Republic of West Florida Flag
The bicentennial of the West Florida Revolt and the Lone Star Republic was celebrated in 2010 with new monuments and walking trails, theatrical productions, historical lectures, educational programs, and festivals.
A commission, created by legislation sponsored by State Rep. John Bel Edwards, met for the first time at Southeastern's Center for Southeast Louisiana Studies, which served as headquarters for bicentennial planning and events.
Southeastern history professor Sam Hyde, director of the Center and an authority on Florida Parishes history, said the bicentennial's goal was "overcoming the ignorance and mystery that surrounds the event that gives the Florida Parishes its distinctive identity and makes the area the most unique region of Louisiana."
"Most people fail to realize that the Florida Parishes were not a part of the Louisiana Purchase," said Hyde. "Instead, the region remained a part of the Spanish Empire. After a failed effort in 1804 to overthrow Spanish authority in the region, a far more organized rising occurred in 1810."
Hyde said armed rebels stormed the Spanish fort at Baton Rouge early in the morning of Sept. 23, 1810, and "in a sharp and bloody firefight wrested control of the region from the Spanish." Meeting at St. Francisville, the West Florida Assembly elected Fulwar Skipwith governor of the new republic and commissioned an army under General Philemon Thomas to march across the territory, subdue opposition to the insurrection, and seek to secure as much Spanish held territory as possible for the new republic.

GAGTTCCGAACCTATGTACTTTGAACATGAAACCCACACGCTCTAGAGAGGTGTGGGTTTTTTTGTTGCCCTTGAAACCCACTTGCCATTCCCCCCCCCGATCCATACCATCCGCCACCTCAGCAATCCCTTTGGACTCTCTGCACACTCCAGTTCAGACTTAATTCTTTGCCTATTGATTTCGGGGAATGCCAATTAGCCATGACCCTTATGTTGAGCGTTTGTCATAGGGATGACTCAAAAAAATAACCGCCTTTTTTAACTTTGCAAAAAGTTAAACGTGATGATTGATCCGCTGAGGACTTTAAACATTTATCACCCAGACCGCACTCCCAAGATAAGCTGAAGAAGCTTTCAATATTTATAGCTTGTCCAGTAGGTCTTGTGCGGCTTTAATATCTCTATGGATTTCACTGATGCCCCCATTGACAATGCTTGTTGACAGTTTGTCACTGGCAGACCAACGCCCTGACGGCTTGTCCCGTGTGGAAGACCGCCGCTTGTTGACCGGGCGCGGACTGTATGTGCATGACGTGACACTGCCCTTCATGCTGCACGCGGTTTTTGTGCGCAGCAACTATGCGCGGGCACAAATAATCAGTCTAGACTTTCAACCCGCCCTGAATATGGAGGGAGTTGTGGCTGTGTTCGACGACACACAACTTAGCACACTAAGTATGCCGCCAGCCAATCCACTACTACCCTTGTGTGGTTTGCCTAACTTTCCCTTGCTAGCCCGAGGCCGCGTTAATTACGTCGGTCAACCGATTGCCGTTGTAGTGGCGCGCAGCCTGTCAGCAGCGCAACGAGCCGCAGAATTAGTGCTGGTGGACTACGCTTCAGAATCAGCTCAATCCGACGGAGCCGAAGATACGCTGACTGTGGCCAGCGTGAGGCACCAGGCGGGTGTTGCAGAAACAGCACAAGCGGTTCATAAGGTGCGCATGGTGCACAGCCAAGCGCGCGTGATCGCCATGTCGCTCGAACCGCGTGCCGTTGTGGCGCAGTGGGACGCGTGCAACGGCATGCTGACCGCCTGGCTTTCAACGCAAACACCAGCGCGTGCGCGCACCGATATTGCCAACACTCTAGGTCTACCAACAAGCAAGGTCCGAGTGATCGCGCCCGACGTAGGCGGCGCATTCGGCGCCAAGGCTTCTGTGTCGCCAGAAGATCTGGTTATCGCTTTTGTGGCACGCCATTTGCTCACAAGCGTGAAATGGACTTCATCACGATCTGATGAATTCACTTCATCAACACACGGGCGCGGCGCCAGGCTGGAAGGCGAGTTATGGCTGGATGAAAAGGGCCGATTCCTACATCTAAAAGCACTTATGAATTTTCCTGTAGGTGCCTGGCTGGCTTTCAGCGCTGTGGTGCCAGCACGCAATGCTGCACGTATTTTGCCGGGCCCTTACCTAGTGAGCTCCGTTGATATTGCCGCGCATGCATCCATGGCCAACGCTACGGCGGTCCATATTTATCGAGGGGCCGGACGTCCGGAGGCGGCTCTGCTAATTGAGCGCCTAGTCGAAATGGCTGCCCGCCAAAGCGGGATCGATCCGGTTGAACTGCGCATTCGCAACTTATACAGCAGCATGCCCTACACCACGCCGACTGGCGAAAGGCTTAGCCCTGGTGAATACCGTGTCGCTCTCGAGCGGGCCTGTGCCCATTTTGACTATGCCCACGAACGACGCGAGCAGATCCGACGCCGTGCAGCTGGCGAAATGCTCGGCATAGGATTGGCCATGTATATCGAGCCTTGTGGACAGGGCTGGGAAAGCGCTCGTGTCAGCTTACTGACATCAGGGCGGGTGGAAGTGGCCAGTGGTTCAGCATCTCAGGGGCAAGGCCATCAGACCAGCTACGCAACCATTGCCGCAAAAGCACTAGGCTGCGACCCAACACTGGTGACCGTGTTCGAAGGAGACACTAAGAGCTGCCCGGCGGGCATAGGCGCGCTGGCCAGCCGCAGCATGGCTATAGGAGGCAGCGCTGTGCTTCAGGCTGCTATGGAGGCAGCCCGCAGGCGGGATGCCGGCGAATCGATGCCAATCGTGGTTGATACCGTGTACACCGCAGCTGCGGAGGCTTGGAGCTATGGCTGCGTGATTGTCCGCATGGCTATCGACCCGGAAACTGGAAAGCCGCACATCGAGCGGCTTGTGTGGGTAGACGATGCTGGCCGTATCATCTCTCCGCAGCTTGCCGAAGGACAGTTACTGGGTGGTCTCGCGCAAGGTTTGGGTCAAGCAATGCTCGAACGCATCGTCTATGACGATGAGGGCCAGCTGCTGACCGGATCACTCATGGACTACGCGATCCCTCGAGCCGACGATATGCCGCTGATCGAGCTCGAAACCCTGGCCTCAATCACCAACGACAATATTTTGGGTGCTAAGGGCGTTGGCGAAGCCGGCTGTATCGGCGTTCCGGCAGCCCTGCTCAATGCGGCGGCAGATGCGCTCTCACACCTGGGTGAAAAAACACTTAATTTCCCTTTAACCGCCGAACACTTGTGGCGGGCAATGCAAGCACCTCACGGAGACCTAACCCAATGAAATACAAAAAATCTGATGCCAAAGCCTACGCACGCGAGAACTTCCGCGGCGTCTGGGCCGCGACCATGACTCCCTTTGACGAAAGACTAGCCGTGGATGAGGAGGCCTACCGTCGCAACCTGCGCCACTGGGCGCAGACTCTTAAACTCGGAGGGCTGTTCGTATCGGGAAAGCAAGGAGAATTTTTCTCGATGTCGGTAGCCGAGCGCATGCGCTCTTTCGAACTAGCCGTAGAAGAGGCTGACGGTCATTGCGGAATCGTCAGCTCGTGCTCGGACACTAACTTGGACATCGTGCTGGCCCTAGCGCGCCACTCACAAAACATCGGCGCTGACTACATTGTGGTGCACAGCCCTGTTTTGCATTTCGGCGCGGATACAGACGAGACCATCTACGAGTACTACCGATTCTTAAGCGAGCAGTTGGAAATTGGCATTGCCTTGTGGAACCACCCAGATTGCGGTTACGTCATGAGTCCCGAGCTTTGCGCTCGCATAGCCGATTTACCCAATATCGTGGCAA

"Eventually the territory of the republic extended from the Mississippi to the Pearl River," Hyde said. "The republic endured for 74 days before being forcibly annexed by the United States, an event that essentially completed the Louisiana Purchase."
He said support for the revolt was far from unanimous. "Residents of the western Florida Parishes proved largely supportive of the Revolt," Hyde said, "while the majority of the population in the eastern region of the Florida Parishes opposed the insurrection. Thomas' army violently suppressed opponents of the revolt, leaving a bitter legacy in the Tangipahoa and Tchefuncte River regions."
Map of West Florida, 1810
The West Florida Republic Bicentennial Commission (standing behind a copy of the Republic of West Florida constitution on display in the Center for Southeast Louisiana Studies) includes, from left, Jeannine Bickham, Washington Parish Tourist Commission; Betty Stewart, Tangipahoa Parish Convention and Visitors Bureau; Center Director Sam Hyde; Renee Kientz, St. Tammany Parish Convention and Visitors Bureau; Rita Allen, St. Helena Parish Tourist Commission; David Norwood, West Feliciana Parish representative; Audrey Facine, East Feliciana Parish Tourist Commission; Eric Edwards, Livingston Parish Convention and Visitors Bureau; and Dr. Florent Hardy, Secretary of State's Office and State Archivist. Not pictured: Kathi Mayor, Washington Parish Tourist Commission and Shirley Newsham, East Baton Rouge Parish representative.